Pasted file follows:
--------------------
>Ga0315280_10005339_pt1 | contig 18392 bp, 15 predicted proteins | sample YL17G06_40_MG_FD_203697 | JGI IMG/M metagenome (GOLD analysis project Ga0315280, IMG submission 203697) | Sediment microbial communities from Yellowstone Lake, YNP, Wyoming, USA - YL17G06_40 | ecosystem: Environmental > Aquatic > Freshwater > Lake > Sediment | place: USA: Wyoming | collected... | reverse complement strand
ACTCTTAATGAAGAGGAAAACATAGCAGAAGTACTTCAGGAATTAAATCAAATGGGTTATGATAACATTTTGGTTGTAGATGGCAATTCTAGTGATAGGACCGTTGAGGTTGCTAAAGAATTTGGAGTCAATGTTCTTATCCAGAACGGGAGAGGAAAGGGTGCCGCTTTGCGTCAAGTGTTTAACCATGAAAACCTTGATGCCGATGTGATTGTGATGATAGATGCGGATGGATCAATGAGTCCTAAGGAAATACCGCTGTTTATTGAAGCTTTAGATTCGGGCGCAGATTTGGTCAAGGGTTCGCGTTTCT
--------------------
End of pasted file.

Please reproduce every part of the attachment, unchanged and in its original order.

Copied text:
>Ga0315280_10005339_pt1 | contig 18392 bp, 15 predicted proteins | sample YL17G06_40_MG_FD_203697 | JGI IMG/M metagenome (GOLD analysis project Ga0315280, IMG submission 203697) | Sediment microbial communities from Yellowstone Lake, YNP, Wyoming, USA - YL17G06_40 | ecosystem: Environmental > Aquatic > Freshwater > Lake > Sediment | place: USA: Wyoming | collected... | reverse complement strand
ACTCTTAATGAAGAGGAAAACATAGCAGAAGTACTTCAGGAATTAAATCAAATGGGTTATGATAACATTTTGGTTGTAGATGGCAATTCTAGTGATAGGACCGTTGAGGTTGCTAAAGAATTTGGAGTCAATGTTCTTATCCAGAACGGGAGAGGAAAGGGTGCCGCTTTGCGTCAAGTGTTTAACCATGAAAACCTTGATGCCGATGTGATTGTGATGATAGATGCGGATGGATCAATGAGTCCTAAGGAAATACCGCTGTTTATTGAAGCTTTAGATTCGGGCGCAGATTTGGTCAAGGGTTCGCGTTTCT